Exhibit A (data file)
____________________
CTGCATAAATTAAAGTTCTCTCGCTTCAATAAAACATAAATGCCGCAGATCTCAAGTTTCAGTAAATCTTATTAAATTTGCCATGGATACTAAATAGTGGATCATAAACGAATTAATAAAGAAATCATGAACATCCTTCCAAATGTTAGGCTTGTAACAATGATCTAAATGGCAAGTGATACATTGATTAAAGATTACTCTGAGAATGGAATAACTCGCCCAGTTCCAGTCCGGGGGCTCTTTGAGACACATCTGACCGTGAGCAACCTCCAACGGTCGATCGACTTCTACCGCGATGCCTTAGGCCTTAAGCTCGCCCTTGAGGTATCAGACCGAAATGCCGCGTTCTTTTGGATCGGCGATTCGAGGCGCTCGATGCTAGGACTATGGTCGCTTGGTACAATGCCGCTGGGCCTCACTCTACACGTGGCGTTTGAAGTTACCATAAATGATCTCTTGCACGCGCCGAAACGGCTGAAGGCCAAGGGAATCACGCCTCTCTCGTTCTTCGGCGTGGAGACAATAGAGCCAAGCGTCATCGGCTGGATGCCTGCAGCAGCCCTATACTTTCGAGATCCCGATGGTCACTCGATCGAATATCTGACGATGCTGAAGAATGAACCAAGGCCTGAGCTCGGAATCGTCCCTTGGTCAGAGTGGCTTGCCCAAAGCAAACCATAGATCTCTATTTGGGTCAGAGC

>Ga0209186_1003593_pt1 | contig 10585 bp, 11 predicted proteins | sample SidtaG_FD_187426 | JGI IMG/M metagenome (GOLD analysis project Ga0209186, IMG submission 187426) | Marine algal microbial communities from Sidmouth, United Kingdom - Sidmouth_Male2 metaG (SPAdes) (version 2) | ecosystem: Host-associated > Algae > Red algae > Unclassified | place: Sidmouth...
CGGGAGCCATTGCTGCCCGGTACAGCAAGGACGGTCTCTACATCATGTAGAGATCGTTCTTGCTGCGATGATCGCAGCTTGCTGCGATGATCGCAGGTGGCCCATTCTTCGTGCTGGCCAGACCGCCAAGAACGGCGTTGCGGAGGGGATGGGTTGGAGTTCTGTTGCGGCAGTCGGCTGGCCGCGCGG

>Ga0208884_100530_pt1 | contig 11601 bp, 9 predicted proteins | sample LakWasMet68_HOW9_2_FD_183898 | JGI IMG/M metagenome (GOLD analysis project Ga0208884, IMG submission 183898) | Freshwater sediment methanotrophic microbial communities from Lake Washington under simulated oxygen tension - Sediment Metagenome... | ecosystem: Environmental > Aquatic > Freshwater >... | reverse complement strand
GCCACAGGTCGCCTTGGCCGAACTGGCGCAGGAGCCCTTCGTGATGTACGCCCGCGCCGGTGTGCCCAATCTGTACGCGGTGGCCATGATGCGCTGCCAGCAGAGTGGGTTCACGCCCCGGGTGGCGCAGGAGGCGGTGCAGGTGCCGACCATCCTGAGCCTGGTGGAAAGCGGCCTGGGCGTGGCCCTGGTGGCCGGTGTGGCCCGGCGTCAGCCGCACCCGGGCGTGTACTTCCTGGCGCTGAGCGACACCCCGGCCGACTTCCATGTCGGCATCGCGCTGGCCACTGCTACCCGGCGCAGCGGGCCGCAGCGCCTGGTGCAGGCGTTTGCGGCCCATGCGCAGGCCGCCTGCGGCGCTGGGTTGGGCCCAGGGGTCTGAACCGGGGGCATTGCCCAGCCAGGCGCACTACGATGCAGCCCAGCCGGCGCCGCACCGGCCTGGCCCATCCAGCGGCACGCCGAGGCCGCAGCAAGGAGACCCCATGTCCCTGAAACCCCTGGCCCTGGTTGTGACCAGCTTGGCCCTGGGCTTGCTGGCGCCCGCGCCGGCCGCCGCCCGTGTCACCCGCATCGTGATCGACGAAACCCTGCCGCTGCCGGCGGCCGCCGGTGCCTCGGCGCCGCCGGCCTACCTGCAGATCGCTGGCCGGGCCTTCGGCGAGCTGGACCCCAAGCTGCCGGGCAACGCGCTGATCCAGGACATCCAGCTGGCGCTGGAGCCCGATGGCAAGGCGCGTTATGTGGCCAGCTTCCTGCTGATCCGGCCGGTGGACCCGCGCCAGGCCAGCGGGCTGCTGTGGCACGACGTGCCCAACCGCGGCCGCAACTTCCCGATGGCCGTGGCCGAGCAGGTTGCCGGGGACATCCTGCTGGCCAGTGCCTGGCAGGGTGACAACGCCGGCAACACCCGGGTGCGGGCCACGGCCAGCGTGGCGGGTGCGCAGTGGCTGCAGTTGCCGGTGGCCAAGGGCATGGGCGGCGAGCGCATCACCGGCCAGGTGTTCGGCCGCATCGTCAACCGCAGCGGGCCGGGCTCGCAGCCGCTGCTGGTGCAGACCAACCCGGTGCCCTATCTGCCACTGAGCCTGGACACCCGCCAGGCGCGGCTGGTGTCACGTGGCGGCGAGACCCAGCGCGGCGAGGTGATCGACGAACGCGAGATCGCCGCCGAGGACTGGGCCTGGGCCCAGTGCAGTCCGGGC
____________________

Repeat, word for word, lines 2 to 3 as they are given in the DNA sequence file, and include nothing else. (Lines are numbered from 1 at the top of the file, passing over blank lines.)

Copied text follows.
>Ga0209186_1003593_pt1 | contig 10585 bp, 11 predicted proteins | sample SidtaG_FD_187426 | JGI IMG/M metagenome (GOLD analysis project Ga0209186, IMG submission 187426) | Marine algal microbial communities from Sidmouth, United Kingdom - Sidmouth_Male2 metaG (SPAdes) (version 2) | ecosystem: Host-associated > Algae > Red algae > Unclassified | place: Sidmouth...
CGGGAGCCATTGCTGCCCGGTACAGCAAGGACGGTCTCTACATCATGTAGAGATCGTTCTTGCTGCGATGATCGCAGCTTGCTGCGATGATCGCAGGTGGCCCATTCTTCGTGCTGGCCAGACCGCCAAGAACGGCGTTGCGGAGGGGATGGGTTGGAGTTCTGTTGCGGCAGTCGGCTGGCCGCGCGG